When a disaster strikes on an oil rig, drillship or support vessel, knowing exactly the position of each crew member is vital. Existing solutions for personnel on board are mainly analogue, based on manual headcounts and paper sheets. This is a time-consuming and complicated process often leading to dangerous situations and potential loss of lives. Delays in identifying and locating missing personnel lead to delays in mobilizing assistance and providing potentially life-saving treatment.
For many years the ideal solution would be a real-time tracking system, but that aspiration has been thwarted by the challenges of delivering a wireless solution in such a steel-encased environment. The current solutions are based on radio frequency identification and utilize access technology that is used for opening doors.
“It is a portal technology which means that when you go through a door or opening it will count the people that are in that area,” said Jacob Grieg Eide, chief business development officer for ScanReach. “They have that system for offshore rigs but again they do not know exactly where, just that there are a certain number of people prowling an area. Safety at sea today is where it was 30 years ago.”
That situation has now changed with a wireless solution from ScanReach that utilizes smart low power wireless Internet of Things sensor technology that provides onboard emergency response teams with an immediate overview and position of all personnel in real time. This information can be shared with different locations—such as fleet management offices, shipowner offices, insurance companies, coastal services and rescue departments—through cloud-based services, enabling enhanced decision support and assistance in emergencies.
Four Years In The Making
Wireless data transfer was not fully technically viable until ScanReach developed its smart wireless sensor technology and algorithms tailored for working in confined steel environments. “We have used the last four years and over 20,000 hours to solve the problem with wireless data transfer within confined steel environments,” Eide said. “There are several challenges to overcome but particularly the effect of steel on Wi-Fi and maintaining stability.”
The system, called In:Range, is wireless and based on a self-healing mesh network with high redundancy that will find other ways to transport the data in the event of loss of signal. Each crew member will wear a bracelet, although it can be fitted on the ankle if more convenient, that maintains constant communication with the network. It also contains temperature, accelerometers and gas sensors so it can give advance warnings if something is amiss.
“It is an out-of-the-box solution that the crew can install themselves, even while the vessel is operating; so it is very cost efficient,” Eide said. “For smaller vessels it will take less than an hour. If they are connected to the internet we can check their installation over the cloud. It will scale. It can easily onboard one-third of the world’s fleet in the next two or three years.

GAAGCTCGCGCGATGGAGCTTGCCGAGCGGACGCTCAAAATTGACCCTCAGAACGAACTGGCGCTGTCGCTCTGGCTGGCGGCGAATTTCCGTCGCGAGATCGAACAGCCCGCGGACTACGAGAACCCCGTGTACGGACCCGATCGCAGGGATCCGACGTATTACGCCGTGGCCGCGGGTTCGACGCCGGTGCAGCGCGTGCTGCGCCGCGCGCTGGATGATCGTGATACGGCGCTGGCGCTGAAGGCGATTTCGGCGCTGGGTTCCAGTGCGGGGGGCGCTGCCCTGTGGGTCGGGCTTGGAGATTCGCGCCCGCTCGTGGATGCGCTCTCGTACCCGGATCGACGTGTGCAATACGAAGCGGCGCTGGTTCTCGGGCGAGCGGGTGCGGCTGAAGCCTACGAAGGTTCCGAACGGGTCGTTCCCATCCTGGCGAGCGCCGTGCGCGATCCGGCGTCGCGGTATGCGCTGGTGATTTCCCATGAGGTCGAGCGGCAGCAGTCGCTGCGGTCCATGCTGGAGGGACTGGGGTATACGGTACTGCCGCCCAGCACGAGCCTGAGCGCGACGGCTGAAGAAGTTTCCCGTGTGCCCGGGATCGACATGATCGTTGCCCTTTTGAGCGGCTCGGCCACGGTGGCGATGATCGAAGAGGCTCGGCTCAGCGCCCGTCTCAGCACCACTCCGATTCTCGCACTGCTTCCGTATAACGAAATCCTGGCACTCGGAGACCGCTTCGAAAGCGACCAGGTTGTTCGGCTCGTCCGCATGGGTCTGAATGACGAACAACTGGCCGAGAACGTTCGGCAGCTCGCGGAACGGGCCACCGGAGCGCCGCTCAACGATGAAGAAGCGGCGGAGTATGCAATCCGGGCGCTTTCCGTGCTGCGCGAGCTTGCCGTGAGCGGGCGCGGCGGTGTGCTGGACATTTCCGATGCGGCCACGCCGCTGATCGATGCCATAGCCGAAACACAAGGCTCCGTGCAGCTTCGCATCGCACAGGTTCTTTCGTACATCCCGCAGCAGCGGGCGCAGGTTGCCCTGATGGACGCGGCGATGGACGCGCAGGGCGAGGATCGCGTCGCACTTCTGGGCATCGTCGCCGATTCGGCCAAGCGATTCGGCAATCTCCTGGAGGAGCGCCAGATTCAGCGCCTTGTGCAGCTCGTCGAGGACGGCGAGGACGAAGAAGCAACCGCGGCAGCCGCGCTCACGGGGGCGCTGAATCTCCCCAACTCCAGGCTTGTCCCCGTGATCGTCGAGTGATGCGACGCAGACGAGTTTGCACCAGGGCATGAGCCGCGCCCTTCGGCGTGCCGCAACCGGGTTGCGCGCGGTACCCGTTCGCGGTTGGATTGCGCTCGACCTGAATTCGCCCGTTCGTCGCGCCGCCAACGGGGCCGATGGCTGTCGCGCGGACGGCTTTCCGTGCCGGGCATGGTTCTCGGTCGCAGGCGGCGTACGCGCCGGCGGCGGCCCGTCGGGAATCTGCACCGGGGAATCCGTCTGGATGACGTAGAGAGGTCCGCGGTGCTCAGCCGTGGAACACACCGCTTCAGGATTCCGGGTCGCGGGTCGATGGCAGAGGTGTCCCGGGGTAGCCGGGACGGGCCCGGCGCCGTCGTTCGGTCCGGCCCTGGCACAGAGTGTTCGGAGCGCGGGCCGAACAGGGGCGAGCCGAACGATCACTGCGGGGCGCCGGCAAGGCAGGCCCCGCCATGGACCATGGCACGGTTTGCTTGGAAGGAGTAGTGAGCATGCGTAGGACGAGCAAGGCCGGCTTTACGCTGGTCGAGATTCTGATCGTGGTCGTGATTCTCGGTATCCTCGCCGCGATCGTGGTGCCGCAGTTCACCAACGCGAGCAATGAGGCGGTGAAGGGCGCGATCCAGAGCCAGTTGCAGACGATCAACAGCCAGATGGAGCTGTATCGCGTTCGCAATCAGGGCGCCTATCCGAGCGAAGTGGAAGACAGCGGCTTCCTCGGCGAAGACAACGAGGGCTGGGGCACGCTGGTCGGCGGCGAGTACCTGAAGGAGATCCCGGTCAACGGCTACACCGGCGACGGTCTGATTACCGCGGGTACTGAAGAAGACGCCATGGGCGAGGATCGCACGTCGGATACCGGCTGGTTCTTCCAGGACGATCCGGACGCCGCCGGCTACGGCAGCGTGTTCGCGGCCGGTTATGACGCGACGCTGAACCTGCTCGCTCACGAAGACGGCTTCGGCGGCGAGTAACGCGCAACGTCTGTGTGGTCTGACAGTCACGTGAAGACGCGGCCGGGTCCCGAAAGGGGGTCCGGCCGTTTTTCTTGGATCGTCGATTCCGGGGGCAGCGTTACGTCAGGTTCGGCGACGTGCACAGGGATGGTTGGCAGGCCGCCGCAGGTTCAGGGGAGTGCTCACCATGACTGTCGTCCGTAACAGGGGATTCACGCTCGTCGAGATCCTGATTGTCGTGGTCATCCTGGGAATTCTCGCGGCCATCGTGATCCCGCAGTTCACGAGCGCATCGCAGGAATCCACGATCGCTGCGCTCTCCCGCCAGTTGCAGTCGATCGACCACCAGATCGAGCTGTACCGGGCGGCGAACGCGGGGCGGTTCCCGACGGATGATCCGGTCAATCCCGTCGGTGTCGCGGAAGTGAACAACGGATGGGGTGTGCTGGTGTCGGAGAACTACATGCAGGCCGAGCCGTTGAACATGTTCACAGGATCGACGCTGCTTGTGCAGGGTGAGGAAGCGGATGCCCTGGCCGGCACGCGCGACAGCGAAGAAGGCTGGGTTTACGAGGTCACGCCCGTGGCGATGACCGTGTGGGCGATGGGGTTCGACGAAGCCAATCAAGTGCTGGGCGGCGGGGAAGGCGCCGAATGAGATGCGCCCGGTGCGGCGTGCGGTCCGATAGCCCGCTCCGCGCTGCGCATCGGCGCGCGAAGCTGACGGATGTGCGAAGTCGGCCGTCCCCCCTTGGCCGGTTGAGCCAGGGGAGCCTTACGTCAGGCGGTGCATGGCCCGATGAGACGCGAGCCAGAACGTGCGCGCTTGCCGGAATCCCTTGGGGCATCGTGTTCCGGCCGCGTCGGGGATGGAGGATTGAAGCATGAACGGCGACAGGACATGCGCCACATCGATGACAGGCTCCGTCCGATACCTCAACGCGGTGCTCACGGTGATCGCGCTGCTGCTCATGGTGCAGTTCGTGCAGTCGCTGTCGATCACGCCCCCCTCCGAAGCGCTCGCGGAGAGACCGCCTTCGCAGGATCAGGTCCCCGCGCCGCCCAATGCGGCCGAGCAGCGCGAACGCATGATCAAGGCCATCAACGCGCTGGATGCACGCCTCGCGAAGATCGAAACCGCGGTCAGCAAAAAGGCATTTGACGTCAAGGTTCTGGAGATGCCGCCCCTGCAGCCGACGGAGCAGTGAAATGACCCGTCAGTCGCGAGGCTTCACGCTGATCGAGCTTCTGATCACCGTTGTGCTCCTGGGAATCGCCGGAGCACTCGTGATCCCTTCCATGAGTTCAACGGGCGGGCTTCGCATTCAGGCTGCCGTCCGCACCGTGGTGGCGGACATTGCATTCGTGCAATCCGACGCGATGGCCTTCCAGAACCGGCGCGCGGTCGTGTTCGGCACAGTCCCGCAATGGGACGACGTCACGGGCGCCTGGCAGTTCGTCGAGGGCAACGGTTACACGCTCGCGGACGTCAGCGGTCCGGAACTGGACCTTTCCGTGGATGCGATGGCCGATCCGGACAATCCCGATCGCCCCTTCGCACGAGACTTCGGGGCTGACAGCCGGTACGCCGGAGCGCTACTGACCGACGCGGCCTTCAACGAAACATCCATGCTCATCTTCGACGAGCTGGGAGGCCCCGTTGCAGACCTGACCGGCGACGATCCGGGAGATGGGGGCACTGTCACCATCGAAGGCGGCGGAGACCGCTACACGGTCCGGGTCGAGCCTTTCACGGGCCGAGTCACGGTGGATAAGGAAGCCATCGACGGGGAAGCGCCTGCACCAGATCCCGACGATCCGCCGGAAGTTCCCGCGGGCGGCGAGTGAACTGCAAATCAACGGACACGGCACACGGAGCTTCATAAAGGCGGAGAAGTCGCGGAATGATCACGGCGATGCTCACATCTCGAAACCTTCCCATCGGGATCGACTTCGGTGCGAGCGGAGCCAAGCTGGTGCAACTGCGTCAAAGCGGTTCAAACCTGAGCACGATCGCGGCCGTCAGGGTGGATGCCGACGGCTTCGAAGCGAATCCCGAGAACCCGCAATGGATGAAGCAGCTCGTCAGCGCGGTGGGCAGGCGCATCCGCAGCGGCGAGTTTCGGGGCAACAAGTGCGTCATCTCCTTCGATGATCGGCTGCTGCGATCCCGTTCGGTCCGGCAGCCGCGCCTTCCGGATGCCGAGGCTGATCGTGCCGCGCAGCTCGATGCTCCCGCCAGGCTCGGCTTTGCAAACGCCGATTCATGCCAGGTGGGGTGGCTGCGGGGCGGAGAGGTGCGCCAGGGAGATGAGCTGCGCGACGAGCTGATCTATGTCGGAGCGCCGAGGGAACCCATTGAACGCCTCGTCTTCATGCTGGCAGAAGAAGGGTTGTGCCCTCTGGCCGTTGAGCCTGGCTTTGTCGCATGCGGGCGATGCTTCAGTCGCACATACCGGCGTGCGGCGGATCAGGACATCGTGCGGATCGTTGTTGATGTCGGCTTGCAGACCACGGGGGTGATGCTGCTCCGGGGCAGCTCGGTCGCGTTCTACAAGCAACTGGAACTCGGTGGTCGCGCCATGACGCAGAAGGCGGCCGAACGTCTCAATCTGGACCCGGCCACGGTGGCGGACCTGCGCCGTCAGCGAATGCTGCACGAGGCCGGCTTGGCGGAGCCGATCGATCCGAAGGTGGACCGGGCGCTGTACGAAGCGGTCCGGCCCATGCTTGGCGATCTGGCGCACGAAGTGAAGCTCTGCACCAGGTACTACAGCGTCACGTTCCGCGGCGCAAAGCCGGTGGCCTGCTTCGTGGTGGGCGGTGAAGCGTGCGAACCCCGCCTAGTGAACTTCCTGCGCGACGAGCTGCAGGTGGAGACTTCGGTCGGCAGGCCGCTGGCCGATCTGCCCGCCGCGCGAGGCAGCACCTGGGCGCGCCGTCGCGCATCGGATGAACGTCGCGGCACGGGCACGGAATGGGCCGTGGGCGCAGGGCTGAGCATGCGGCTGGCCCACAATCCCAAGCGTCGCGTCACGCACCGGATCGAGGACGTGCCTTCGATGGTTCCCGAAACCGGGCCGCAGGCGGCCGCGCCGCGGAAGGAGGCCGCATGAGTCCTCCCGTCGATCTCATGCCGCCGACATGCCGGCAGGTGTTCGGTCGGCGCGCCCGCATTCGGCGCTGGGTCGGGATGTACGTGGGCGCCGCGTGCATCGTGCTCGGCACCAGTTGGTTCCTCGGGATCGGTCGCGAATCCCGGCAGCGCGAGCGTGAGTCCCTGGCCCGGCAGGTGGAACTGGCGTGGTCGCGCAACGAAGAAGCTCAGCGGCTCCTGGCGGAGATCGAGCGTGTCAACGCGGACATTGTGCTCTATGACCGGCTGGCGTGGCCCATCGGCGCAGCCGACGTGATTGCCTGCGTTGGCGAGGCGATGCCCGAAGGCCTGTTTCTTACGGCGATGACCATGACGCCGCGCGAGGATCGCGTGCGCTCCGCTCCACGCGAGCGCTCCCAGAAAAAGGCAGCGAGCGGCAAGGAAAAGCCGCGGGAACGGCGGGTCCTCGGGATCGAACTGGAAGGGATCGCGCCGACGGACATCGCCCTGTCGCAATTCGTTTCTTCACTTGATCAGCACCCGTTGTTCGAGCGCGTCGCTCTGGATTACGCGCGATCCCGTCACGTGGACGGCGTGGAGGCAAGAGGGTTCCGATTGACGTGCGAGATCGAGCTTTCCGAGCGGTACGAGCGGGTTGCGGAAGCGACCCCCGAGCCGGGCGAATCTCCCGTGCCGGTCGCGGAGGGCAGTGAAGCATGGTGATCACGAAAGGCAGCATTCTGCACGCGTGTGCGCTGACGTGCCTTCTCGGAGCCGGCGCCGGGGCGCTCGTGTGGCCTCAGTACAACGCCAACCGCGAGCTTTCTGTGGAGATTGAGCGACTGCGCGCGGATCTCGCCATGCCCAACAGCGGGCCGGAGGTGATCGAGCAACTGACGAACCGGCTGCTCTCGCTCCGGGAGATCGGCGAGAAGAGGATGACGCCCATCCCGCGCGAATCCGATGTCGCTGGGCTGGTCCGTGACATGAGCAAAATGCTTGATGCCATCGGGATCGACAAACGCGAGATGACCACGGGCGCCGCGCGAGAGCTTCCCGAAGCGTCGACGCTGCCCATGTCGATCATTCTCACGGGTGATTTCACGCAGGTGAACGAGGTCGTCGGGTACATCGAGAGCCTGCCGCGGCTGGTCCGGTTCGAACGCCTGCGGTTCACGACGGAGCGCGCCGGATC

“The most important thing is that we know exactly where the people are. The crew also have an alarm which they can activate if they are in trouble and you know where to get them,” Eide continued. “It is simple to add other functionality such as health monitoring, but it will decrease the battery life and we have to be very aware of that. The battery life must be able to last for the six-week or two-month shift. It is very important that they don’t have to take it off.”
North Sea Giant
The system has been successfully installed onboard North Sea Giant, one of the largest and most advanced subsea construction vessels ever built.
“It has gone really well, and we are now just beginning to understand the power of the system,” Eide said. “It has worked perfectly with the 120 crew with connectivity maintained for the entire vessel. It has now been running three weeks without any problems or downtime. The feedback is very good, and they are now moving out to another oil field where they will start testing emergency situations. From this they will be able to calculate how much time they will save. On a vessel the size of the North Sea Giant it can take a couple of hours to search one deck and after a certain time they will have to evacuate the vessel and say they weren’t able to find all the crew.”
Eide explained that ScanReach is in talks with major oil and gas operators, that there is interest in the system and they expect to start shipping out systems at the end of this year. At present there are no regulations that mandate such a safety system but Eide expects that to change.
“It will take time, but the most important thing is that when the big oil companies such as Statoil, BP and Total realize that this technology is available, it will become mandatory very quickly and require it on vessels that provide services to them,” he said. “Safety is high on their agenda, and they won’t choose a ship owner that doesn’t have this safety level. This is technology that the industry has been dreaming about for years.”